10. What do Kay's sexual fantasies, which include "doing the job of a whore" (page 36) and finding that "her slavelike posture was arousing" and imagining "him saying crude things" to her (page 91), reveal about her? What is Kay really longing for when she thinks "If she was lucky he would break her and demean her into oblivion" (page 104)? Is "oblivion" the only way Kay can feel? Does Benjamin oblige?
11. Is Kay describing herself when she says: "[W]recks were often more likely to give a high priority to sex" (page 88)? Is her statement confined to men, or does it apply to men and women? How does sex confuse and complicate Kay's emotions? Are Kay's physical needs separable from her emotional ones? Can sex provide the merging of the physical and the emotional for Kay? For Benjamin?
12. Many of Kay's and Benjamin's musings are on gender differences. Did you find yourself agreeing with one or the other's view of gender differences? Is it the gender differences themselves that affect their relationship or their perception of gender differences? To what extent is their relationship a metaphor for all relationships between men and women?
13. Benjamin and Kay each have careers in movie-making, a producer and a production designer respectively. How do their careers symbolically reflect their romantic relationship? How else does Minot utilize the movie motif in Rapture? Where does Minot situate the reader vis-à-vis Kay's and Benjamin's mental replaying of their relationship?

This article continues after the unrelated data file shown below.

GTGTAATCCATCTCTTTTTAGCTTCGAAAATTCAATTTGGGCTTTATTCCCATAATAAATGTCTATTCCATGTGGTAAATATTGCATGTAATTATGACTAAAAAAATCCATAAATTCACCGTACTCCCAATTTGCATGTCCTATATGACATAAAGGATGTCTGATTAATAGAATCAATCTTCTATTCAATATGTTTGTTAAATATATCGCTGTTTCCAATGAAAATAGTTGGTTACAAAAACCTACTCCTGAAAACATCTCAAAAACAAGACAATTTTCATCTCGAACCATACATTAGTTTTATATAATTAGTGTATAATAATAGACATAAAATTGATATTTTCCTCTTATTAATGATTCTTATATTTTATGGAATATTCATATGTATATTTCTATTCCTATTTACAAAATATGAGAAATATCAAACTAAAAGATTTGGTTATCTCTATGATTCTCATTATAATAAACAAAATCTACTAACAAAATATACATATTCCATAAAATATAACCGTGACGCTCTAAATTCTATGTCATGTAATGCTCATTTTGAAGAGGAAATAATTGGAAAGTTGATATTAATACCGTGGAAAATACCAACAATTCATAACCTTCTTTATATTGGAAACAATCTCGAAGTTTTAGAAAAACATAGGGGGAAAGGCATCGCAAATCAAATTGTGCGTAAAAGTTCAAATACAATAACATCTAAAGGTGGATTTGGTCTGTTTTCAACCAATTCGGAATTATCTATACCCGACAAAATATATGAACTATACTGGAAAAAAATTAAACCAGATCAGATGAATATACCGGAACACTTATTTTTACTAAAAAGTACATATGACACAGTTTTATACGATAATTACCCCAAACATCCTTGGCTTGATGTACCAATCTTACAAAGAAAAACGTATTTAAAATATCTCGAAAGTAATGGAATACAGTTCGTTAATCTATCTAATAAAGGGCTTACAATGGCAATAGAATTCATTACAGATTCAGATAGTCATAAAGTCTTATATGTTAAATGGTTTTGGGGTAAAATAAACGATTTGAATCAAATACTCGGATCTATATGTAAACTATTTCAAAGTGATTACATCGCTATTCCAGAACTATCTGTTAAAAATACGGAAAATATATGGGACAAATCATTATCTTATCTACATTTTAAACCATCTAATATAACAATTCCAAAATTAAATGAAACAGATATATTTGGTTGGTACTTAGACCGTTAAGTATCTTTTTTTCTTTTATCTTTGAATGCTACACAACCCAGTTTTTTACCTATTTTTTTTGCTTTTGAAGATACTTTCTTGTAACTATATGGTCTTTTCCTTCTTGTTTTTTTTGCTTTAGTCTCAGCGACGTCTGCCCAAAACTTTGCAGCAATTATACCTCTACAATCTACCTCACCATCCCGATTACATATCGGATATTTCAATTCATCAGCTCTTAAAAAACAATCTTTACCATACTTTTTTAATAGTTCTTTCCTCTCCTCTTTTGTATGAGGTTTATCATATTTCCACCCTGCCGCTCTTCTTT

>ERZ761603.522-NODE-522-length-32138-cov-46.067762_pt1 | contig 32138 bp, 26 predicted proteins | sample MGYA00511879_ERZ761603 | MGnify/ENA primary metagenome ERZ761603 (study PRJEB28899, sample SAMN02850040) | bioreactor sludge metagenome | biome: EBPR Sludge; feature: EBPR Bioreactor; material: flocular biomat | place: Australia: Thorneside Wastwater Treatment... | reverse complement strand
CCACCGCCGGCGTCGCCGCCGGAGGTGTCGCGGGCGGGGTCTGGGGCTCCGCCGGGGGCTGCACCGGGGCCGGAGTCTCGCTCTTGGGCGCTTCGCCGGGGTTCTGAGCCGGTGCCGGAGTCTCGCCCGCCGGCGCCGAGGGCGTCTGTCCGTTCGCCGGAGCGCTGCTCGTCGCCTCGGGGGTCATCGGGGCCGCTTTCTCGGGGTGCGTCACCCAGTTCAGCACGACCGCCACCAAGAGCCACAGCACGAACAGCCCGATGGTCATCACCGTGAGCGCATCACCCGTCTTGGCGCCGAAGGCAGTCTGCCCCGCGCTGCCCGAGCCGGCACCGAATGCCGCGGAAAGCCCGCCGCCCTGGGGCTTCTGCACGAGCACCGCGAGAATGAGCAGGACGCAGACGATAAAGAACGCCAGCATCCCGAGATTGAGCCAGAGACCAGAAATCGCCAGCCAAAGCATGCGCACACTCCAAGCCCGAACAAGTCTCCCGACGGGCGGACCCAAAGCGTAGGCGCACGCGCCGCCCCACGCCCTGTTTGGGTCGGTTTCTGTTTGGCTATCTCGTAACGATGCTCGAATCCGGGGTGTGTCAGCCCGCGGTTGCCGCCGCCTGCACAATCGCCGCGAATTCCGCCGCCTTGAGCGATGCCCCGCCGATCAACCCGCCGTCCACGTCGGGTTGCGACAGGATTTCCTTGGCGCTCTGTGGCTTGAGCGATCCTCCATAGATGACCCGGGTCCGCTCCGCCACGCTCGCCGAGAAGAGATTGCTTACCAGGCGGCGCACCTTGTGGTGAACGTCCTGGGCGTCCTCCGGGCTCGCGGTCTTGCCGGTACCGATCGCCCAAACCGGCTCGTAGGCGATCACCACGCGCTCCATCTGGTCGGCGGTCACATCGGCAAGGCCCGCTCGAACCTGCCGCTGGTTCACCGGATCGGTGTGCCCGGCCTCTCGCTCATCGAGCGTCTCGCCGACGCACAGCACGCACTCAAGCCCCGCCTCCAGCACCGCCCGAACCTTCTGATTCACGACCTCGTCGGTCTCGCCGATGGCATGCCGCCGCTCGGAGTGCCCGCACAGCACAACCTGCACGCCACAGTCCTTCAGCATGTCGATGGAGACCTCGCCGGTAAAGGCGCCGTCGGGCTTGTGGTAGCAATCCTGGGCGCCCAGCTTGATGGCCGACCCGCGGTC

14. One of the sections told from Benjamin's viewpoint is simply "He kept his eyes closed. He felt as if he were whirling down a drain" (page 65). Minot frequently employs such analogies at the conclusion of each section. (See, for example, page 38, page 43, and page 45). How do these analogies serve to underscore the point of each section?
We hope the following questions, discussion topics and author biography enhance your group's reading of Rapture.
A conversation with Susan Minot, author of Rapture
Q: Rapture is a very intense story that takes place entirely within one afternoon, when two former lovers meet by chance and end up back in bed. Where did you get the idea for the story?
A: I wanted to write about how two people, while being involved in an intimate exchange--the most intimate one being sex--are able to have such different things going on in their minds.
Q: Was it difficult to write a full story that takes place in such a short time frame?